Bottom Line: The ability of neuronal MCP-1 to stimulate microglia activation was examined by preexposing the retinal neurons to AGEs and an MCP-1 antibody or by pretreating microglia with AGEs and siRNA specific for CC-chemokine receptor 2 (CCR2) knockdowns.Additionally, we investigated the effects of microglial activation on neuronal MCP-1-induced nuclear factor-κB (NF-κB) activation and phosphorylation of mitogen-activated protein kinases (MAPKs).This study indicates that TNF-α was released from the activated microglia induced by retinal neuronal MCP-1 via the p38, ERK, and NF-κB pathways, but not c-Jun N-terminal kinase (JNK), which may be an important finding in diabetic retinopathy pathogenesis.

View Article: PubMed Central - PubMed

Affiliation: Department of Ophthalmology, Beijing Shijitan Hospital, Capital Medical University, Beijing, People's Republic of China.

ABSTRACT

Purpose: Retinal microglia can be activated by retinal neuronal monocyte chemoattractant protein-1 (MCP-1) and play a pivotal role in early retinal degeneration. The current study investigates the pathways via which retinal neuronal MCP-1 stimulates tumor necrosis factor-α (TNF-α) expression in rat microglia.

Methods: Primary rat retinal neurons and microglia were separated and cocultured in a Transwell apparatus. The levels of TNF-α mRNA and soluble TNF-α produced by the microglia in response to advanced glycation end product (AGE)-induced retinal neuronal MCP-1 were measured with real-time PCR and enzyme-linked immunosorbent assay (ELISA). The ability of neuronal MCP-1 to stimulate microglia activation was examined by preexposing the retinal neurons to AGEs and an MCP-1 antibody or by pretreating microglia with AGEs and siRNA specific for CC-chemokine receptor 2 (CCR2) knockdowns. Additionally, we investigated the effects of microglial activation on neuronal MCP-1-induced nuclear factor-κB (NF-κB) activation and phosphorylation of mitogen-activated protein kinases (MAPKs).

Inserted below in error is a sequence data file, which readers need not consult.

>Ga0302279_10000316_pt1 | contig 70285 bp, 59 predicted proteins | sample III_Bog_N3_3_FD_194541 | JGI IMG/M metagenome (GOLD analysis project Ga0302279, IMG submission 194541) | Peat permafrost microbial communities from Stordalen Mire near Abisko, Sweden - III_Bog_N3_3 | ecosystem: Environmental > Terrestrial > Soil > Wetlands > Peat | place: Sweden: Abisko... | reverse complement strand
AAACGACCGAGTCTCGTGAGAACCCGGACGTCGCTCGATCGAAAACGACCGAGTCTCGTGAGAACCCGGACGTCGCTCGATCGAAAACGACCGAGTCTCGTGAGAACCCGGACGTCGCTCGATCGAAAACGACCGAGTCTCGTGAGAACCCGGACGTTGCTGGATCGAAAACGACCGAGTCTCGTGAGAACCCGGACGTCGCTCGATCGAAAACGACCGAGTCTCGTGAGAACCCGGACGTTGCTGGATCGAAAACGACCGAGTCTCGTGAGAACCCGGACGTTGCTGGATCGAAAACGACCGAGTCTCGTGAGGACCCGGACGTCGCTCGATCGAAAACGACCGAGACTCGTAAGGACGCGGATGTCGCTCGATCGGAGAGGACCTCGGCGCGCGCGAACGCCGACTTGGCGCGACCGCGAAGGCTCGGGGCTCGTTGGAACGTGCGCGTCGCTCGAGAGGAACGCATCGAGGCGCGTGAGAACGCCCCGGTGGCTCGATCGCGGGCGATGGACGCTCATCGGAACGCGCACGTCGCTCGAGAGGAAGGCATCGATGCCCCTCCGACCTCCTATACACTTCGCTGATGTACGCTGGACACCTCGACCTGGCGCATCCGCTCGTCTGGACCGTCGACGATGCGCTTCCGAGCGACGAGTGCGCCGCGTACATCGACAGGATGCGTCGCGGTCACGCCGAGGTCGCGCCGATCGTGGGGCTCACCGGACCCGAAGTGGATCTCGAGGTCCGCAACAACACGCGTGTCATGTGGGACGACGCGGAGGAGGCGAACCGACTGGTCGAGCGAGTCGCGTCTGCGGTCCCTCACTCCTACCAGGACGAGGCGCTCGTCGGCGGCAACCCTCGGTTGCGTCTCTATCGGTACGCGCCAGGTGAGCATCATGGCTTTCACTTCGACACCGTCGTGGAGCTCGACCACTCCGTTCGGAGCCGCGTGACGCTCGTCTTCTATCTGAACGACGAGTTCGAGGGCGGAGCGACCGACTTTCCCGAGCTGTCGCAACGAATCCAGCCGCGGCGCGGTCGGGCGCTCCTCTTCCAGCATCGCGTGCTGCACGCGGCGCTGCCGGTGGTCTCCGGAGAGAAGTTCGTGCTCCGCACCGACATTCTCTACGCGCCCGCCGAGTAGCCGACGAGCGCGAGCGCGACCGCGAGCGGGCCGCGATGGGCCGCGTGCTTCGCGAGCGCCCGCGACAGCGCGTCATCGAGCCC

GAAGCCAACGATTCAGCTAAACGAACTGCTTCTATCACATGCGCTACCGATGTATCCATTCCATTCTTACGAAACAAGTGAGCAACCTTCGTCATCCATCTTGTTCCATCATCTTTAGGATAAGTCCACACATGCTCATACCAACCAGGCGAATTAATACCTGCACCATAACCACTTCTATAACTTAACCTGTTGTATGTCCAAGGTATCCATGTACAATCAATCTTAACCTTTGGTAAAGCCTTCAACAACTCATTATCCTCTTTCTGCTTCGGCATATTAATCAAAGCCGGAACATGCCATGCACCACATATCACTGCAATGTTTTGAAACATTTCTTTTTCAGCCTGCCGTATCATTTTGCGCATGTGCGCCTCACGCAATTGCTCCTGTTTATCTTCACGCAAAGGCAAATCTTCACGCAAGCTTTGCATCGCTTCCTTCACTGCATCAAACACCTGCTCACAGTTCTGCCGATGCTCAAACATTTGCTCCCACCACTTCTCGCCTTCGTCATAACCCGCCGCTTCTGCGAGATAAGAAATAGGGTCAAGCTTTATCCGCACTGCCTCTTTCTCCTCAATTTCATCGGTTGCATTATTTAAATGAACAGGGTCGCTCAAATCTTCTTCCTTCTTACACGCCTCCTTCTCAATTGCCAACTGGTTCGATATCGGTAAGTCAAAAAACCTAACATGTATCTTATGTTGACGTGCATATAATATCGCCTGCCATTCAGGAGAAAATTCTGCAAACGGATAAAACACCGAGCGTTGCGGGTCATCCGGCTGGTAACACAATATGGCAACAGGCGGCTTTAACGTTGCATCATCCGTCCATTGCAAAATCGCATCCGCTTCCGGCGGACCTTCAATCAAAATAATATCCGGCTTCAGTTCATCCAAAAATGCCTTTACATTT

Results: Stimulation with AGEs significantly increased the expression of TNF-α mRNA and soluble TNF-α in the microglial cells. Retinal neurons that had been pretreated with AGEs and an MCP-1 antibody or microglia that were CCR2 knockdowns displayed greatly reduced TNF-α secretion. Using signaling pathway-specific inhibitors, we showed that blocking the p38, extracellular signal-regulated kinase (ERK), and NF-κB signaling pathways significantly reduced the expression of TNF-α by retinal neuronal MCP-1-stimulated microglia.

Conclusions: This study indicates that TNF-α was released from the activated microglia induced by retinal neuronal MCP-1 via the p38, ERK, and NF-κB pathways, but not c-Jun N-terminal kinase (JNK), which may be an important finding in diabetic retinopathy pathogenesis.

Show MeSH
Related in: MedlinePlus